CRC 526 | History of the CRC 526

Concept and History of the CRC 526

A multidisciplinary research collaboration concentrated on significant and fundamental questions leads to a mutual productiveness between each of the disciplines, to innovative concepts and to scientific progress. To build on the positive experience of the research program “High pressure metamorphism in nature and experiment” supported by the DFG at the Ruhr-University Bochum between 1991 and 1996, the establishment of a Collaborative Research Centre (CRC) with the title "Rheology of the Earth - from the upper crust into the subduction zone” was proposed in 1997 to allow a considerable increase in participant numbers and a shift in emphasis of the central themes. The theme “Rheology of the Earth” had been widely discussed at that time, especially in connection with the planned foundation of a Max Planck Geoscience Institute in the new federal states of eastern Germany. However, for various reasons, the Max Planck Institute never saw fruition. The theme was seen by several colleagues as too restricted, even though it was widely endorsed by the international scientific community. This judgement thus encouraged us to pick up this theme and use it for the conception of an SFB, as the SFB program philosophy, limited in time and to one place, should be able to fully cope with addressing such significant questions.

A particular attraction was considered to be the combination of the engineering- and geosciences. In the fields of material science and theoretical research, as well as in applied research, this promises to yield much stimulating interaction and scientific output. All the contributing research groups contain relevant experience, wide ranging methodological knowledge and appropriately equipped facilities to enable them to be brought together to great effect to concentrate on the central, and in our opinion fundamental, questions regarding the mechanical behaviour of the Earth on all scales of time and space.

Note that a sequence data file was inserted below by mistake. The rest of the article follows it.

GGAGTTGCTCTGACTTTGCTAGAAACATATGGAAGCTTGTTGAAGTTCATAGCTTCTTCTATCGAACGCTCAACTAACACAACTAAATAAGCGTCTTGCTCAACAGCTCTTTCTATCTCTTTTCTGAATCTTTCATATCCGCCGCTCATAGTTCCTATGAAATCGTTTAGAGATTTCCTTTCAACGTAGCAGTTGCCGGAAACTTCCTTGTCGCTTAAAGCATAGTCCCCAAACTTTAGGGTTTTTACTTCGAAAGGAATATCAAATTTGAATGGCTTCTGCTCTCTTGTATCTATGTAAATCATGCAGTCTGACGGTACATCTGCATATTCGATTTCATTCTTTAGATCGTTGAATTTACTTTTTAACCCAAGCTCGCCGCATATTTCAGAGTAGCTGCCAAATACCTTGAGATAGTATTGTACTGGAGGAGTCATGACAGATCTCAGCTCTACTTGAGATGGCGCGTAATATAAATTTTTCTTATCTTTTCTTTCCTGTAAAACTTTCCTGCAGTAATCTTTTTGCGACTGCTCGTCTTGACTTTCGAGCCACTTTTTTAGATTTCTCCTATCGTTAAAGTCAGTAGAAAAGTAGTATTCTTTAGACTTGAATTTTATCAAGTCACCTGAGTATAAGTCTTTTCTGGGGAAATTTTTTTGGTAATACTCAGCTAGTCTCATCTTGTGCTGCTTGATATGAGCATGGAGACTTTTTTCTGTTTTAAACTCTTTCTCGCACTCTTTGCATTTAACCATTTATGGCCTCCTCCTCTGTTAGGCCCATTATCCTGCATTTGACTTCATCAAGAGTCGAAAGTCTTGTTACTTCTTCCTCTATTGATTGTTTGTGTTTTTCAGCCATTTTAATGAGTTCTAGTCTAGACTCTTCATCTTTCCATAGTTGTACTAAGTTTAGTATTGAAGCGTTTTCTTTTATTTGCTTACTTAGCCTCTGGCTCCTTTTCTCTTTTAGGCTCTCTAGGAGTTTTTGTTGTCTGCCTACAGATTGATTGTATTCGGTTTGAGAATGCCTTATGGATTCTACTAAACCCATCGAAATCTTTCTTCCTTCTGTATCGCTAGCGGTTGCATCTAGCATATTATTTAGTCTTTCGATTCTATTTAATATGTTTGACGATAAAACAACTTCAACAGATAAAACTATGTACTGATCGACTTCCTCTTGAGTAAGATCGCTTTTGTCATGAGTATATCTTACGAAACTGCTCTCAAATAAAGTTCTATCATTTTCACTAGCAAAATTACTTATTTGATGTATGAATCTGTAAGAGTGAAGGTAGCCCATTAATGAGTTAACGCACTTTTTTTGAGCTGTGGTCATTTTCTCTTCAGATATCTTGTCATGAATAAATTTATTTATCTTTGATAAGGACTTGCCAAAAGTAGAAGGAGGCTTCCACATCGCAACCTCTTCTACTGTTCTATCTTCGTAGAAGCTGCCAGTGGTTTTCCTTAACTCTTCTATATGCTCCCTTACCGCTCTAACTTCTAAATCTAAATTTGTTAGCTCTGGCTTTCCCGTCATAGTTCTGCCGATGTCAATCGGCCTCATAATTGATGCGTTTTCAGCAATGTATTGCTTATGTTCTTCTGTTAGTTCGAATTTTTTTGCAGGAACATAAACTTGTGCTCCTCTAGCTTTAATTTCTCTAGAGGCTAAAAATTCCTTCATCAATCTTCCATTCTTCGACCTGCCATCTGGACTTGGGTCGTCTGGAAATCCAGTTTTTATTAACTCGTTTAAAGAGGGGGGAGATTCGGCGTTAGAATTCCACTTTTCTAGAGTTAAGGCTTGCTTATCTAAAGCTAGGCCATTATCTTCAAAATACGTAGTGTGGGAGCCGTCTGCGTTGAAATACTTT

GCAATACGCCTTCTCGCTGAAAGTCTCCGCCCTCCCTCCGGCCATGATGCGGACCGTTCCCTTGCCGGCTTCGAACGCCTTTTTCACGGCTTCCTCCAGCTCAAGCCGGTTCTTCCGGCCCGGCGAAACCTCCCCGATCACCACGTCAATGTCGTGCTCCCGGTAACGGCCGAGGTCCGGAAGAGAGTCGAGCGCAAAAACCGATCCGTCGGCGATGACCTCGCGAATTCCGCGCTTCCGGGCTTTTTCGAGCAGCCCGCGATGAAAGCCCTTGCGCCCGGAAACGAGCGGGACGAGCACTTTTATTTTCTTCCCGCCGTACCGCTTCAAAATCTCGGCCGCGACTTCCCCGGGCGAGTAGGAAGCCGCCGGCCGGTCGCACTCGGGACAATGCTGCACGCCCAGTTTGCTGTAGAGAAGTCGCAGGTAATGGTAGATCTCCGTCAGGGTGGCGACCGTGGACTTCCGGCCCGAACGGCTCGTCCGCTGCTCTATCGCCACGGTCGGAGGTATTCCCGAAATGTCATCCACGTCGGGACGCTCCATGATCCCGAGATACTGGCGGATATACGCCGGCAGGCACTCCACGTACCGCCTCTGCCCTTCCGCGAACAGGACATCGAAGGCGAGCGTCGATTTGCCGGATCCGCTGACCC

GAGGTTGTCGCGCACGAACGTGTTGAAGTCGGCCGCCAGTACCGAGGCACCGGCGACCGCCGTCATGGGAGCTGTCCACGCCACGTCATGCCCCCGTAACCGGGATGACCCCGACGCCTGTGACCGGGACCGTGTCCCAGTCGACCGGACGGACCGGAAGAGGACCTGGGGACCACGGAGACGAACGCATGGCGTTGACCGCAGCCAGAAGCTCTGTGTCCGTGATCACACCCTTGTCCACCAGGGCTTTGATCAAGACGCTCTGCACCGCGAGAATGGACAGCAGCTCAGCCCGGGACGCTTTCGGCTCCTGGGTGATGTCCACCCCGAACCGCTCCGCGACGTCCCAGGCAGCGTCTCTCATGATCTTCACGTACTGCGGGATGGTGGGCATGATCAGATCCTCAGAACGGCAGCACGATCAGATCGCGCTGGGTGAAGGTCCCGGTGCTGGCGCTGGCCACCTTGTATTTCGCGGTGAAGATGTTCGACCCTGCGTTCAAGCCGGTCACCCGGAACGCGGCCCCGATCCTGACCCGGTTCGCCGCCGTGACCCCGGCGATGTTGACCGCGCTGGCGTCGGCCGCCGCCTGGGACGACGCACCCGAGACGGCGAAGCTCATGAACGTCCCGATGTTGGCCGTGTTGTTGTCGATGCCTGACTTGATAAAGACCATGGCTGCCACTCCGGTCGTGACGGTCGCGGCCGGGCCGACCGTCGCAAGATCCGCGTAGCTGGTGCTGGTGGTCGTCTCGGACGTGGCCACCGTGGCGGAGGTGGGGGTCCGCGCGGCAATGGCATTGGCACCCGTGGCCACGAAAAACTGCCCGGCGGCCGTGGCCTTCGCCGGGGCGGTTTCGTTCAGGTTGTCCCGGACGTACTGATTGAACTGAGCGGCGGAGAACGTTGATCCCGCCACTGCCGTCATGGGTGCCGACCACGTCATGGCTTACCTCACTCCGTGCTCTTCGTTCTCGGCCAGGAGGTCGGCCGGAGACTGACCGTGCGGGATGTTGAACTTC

The first and second term of the research program have been used to establish interfaces between the individual research disciplines. In reference to existing experience and groundwork, five project areas which promise the best possible chance of interchange were defined. These were all able to be placed within the main theme of “Rheology of the Earth” by adding the words “ - from the upper crust down to the subduction zone”. Later reorganisation or modification of the project areas, particularly in the case of new appointments, was originally envisaged as possible. Meanwhile, the outcome and very fruitful interaction between the disciplines has confirmed the validity of the original concept, and both the structure and the subtitle serve well for the remaining terms. The interaction between the individual projects and the project areas has been intensified and diversified in many areas and has opened many interesting new perspectives. Research is focused on three problem fields with broad and essential overlap:

  1. Dynamics of subduction zones,
  2. Short term, episodic deformation of the Earth crust, and
  3. Laboratory experiments, theoretical, and conceptual studies on rock rheology.

We expect that the interaction between the different areas of research and the groups involved will reach a synthesis with a broad spectrum of innovative components in the final funding period (2009/2-2011/2).